Access Control: Securing your Company’s Data

What type of employee should have access to your company’s data? Who should have access to your customers’ data? How do you prevent employees from accessing private information and what circumstances should they have access to the said information?

To protect your company’s most important asset, its data, your company must have proper data access control policies. Without it, your company’s data will be insecure and unorganized.

How to secure your company’s access control and what is a data-access control policy?

Access control is a way of restricting access to data through a password system or another form of authentication. Access control grants a select number of users to alter or see data based on their privileges. These access privileges can be set in different ways but it’s often set by the administrator.

Without access control policies, any employee could see, alter, or make changes to your company’s data. Or even worse, it could create security loopholes that can be exploited by hackers. Access control policies’ importance has increased drastically in a dramatically changing work environment where working at home is becoming the norm. Now more than ever, companies are investing millions into their access control systems for the plethora of benefits they offer.

How to enforce an access control policy

There are four common ways to enforce an access control policy; however, there are a few tidbits to consider before implementing such a policy. Companies must consider their current approach of storing data and assure the access control technology they plan to use supports the model they’re using. Also, based on the data-model they’re using, each risk factor has to be addressed by the access control policy for it to be effective.

Type of Access Control

As stated previously, the access control technology relies on the data storing model of your business. There isn’t a “best” way to store data as each way works differently based on your data-storing model.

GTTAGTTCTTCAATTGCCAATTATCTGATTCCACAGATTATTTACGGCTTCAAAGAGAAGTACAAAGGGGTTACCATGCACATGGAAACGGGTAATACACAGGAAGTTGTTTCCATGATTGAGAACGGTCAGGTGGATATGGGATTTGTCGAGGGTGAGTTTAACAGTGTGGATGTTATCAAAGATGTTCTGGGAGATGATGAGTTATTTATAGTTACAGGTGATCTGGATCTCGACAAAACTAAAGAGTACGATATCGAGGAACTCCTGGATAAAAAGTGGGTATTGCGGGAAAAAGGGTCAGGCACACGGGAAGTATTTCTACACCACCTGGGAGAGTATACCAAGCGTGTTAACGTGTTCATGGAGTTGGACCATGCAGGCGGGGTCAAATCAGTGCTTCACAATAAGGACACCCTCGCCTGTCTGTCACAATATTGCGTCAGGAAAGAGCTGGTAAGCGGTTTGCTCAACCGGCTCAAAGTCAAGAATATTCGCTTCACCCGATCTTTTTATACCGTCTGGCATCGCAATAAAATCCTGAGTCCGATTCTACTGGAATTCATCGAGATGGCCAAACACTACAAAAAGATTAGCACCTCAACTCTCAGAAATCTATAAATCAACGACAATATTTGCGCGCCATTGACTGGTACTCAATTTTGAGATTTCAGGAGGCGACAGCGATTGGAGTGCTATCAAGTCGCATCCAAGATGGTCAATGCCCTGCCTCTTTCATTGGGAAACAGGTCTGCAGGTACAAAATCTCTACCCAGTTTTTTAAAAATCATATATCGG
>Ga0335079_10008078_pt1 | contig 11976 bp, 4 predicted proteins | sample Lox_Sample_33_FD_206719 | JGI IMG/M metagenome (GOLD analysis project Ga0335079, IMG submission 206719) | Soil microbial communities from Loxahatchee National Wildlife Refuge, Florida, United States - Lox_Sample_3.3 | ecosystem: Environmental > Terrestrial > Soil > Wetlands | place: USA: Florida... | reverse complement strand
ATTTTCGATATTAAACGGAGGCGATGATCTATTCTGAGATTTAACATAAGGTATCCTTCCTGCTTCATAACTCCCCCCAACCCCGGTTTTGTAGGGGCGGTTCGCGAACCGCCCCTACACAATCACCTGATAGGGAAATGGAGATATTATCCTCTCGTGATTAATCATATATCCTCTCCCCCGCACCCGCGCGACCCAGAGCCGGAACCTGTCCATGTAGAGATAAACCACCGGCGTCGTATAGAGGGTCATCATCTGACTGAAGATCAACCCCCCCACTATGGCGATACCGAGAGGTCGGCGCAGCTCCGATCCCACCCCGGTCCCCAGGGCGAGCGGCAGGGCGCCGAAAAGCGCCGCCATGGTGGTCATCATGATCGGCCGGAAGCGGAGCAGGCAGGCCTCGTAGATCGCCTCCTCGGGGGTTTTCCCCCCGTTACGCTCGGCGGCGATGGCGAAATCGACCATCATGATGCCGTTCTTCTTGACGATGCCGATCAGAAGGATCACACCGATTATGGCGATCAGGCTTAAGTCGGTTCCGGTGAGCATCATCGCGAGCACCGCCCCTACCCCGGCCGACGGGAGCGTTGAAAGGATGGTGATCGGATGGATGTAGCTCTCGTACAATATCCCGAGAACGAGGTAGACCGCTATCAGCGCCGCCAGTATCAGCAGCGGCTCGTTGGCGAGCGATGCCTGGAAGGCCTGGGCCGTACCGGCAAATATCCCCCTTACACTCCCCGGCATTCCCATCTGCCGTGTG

DAC Discretionary Access Control

DAC is the most common access control policy where the administrator grants access. This model is common in small businesses with 10-50 employees. However, it’s not scalable as each employee has to be granted access by one person. In the long term, it’s a goal to have privileges set by other users.

MAC Mandatory Access Control

MAC is a model where access control is based on an information clearance policy. Instead of one single administrator, access control is given by a central authority within the company, somewhat like a government, that grants access to an employee if he/she passes the policy. This form of access control is common in government-based software engineering jobs where data privileges rely on the trustworthiness of an employee.

RBAC Role Based Access Control

Role Based access is done based on the position an employee has and the position dictates how many privileges he/she is given. Some roles in a job require less access, while others require more access. This is great when organizing the importance of each role in your company’s hierarchy which should dictate who has access to what data.

ABAC Attribute Based Access Control

Attribute based access control gives each employee specific access individually based on attributes. Unlike RBAC, the access control isn’t based on the role but the trustworthiness of an employee. The addition of attributes correlates with how long the employee has been in their position. This act is common with startups as they tend to give access based on ownership, investment, etc.

Authorization

How to determine an employee’s trustworthiness and how to assure they will secure your company’s data? The question of how to monitor and safeguard authorized data is still stumping security professionals to this day. However, this doesn’t make authorization broken; without proper authorization, a company’s data is more likely to be compromised. The authorization process isn’t a guarantee that your data will never be hacked; however, it lowers the chances of a hack from happening.

Changing your Access Control policies

In a day-of-age where long-distance working is becoming the norm, more jobs are becoming intertwined with tech and the IT environment complexity is growing by the day.  As a result, a secure, robust access control policy is mandatory. Without one, you are not just placing your company’s privacy at risk but your customers’ privacy at risk as well.